The Sound and the Fury, published in 1929, was William Faulkner's fourth novel and is considered his first masterpiece. The story is set in the fictional county of Yoknapatawpha that Faulkner created for the setting of his third novel Sartoris. Faulkner set fifteen of his novels and many short stories in this geographical location that he invented, the descriptions of which mirror the area in northern Mississippi where he spent most of his life. While he is called a Southern writer, most critics praise this book and many of Faulkner's other fictional works for their universal and humanistic themes. The book was published in the year of the great stock market crash on Wall Street in 1929 and sales were meager. Faulkner did, however, gain considerable critical recognition for the work.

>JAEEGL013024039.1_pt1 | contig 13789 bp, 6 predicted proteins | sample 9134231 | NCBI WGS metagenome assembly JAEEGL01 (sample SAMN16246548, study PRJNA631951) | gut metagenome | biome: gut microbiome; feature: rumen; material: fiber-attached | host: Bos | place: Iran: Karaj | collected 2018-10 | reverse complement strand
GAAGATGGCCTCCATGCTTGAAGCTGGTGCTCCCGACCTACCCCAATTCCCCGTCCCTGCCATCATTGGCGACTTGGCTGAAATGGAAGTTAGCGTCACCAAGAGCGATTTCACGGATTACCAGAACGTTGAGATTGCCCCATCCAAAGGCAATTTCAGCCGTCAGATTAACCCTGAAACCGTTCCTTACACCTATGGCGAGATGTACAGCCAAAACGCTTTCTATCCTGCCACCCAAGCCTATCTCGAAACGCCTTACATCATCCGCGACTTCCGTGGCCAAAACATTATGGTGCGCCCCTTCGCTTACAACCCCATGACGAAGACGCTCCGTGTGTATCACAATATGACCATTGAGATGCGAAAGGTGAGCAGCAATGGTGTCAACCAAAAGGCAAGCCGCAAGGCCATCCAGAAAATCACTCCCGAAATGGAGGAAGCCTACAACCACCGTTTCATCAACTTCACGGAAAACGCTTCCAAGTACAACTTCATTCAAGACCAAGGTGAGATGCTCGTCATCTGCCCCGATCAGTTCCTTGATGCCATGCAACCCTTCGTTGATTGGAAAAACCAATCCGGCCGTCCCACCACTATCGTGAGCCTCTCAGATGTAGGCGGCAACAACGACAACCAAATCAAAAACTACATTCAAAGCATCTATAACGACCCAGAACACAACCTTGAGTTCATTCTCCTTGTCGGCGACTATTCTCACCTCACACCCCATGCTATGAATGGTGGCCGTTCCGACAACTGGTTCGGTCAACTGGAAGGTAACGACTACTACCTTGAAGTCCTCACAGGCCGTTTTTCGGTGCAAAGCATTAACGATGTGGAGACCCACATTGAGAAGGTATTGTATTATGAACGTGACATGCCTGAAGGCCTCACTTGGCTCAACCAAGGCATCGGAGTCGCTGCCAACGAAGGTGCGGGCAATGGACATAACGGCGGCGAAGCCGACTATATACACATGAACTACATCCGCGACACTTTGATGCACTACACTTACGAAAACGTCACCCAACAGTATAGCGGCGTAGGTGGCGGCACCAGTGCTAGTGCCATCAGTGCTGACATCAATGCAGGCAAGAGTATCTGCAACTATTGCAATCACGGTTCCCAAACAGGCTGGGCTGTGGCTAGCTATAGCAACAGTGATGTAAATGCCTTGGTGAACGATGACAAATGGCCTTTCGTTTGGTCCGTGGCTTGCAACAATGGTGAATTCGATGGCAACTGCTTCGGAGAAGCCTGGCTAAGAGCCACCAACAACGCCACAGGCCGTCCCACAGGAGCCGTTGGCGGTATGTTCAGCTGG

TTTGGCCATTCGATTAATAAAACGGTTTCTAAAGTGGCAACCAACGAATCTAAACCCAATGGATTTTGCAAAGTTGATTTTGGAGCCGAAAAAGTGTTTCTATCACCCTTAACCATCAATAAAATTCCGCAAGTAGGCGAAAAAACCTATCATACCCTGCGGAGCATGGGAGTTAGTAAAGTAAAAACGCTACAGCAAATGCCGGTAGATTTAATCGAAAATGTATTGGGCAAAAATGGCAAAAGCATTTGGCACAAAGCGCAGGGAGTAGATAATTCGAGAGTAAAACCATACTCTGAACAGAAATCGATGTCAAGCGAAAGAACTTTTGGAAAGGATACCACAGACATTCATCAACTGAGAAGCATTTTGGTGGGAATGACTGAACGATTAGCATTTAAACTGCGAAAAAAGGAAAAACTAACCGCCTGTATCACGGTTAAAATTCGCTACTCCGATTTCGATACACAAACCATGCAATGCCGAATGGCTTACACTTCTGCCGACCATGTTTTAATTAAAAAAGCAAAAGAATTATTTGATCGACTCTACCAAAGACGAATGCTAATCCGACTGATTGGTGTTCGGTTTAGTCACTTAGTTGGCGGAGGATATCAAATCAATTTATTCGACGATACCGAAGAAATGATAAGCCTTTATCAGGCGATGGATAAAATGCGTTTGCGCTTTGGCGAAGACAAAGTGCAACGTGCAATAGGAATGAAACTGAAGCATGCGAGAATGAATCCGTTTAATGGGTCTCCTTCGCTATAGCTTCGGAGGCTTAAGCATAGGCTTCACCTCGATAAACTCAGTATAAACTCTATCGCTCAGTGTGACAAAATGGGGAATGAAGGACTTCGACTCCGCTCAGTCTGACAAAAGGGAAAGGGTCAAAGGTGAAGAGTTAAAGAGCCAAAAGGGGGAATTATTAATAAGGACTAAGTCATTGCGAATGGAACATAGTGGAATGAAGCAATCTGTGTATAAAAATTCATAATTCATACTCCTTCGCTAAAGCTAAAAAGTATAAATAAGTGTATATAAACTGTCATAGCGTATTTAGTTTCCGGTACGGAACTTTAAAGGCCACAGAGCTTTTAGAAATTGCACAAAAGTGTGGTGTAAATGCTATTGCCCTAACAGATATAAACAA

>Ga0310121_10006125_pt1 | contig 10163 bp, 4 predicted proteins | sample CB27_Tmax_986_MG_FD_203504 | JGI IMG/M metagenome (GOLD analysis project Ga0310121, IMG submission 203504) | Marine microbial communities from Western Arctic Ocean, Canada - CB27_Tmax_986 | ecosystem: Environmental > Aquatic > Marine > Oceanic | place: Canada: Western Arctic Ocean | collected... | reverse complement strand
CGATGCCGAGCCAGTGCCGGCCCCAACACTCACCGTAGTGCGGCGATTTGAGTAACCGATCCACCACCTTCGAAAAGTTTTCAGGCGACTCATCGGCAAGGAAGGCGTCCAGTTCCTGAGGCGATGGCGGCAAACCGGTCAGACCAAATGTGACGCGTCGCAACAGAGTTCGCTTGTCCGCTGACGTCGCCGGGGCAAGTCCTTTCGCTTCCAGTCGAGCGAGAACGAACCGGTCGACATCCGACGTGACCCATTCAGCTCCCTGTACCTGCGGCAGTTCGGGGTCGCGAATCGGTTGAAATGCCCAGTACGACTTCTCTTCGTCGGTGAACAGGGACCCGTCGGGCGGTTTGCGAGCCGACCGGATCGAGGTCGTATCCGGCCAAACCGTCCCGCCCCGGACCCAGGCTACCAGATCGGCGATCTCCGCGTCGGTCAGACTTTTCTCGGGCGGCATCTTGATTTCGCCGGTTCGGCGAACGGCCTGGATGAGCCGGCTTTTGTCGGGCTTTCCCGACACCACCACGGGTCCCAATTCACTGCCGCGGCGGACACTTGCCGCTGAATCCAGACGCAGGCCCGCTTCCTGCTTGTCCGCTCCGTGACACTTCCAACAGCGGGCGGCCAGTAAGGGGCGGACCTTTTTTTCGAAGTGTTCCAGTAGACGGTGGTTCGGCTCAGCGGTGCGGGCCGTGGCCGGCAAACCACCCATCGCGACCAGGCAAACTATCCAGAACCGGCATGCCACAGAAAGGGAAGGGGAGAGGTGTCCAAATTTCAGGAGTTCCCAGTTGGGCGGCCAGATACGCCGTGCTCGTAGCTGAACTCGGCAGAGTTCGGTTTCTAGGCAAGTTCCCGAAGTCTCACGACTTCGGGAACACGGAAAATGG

Before writing The Sound and the Fury, Faulkner found himself overly involved with the problem of selling his previous books to publishers. He decided to refocus his attention back on his writing so that he could create a finely crafted work. The result was The Sound and the Fury. The inspiration for the novel came from one of his short stories, "Twilight." He had created the character of Caddy in this story. In a scene where Caddy has climbed a pear tree to look into the window where her grandmother's funeral is being held, her brothers are looking up at her and they see her muddy pants. Faulkner claimed he loved the character of Caddy so much that he felt she deserved more than a short story. Thus the idea for The Sound and the Fury was born.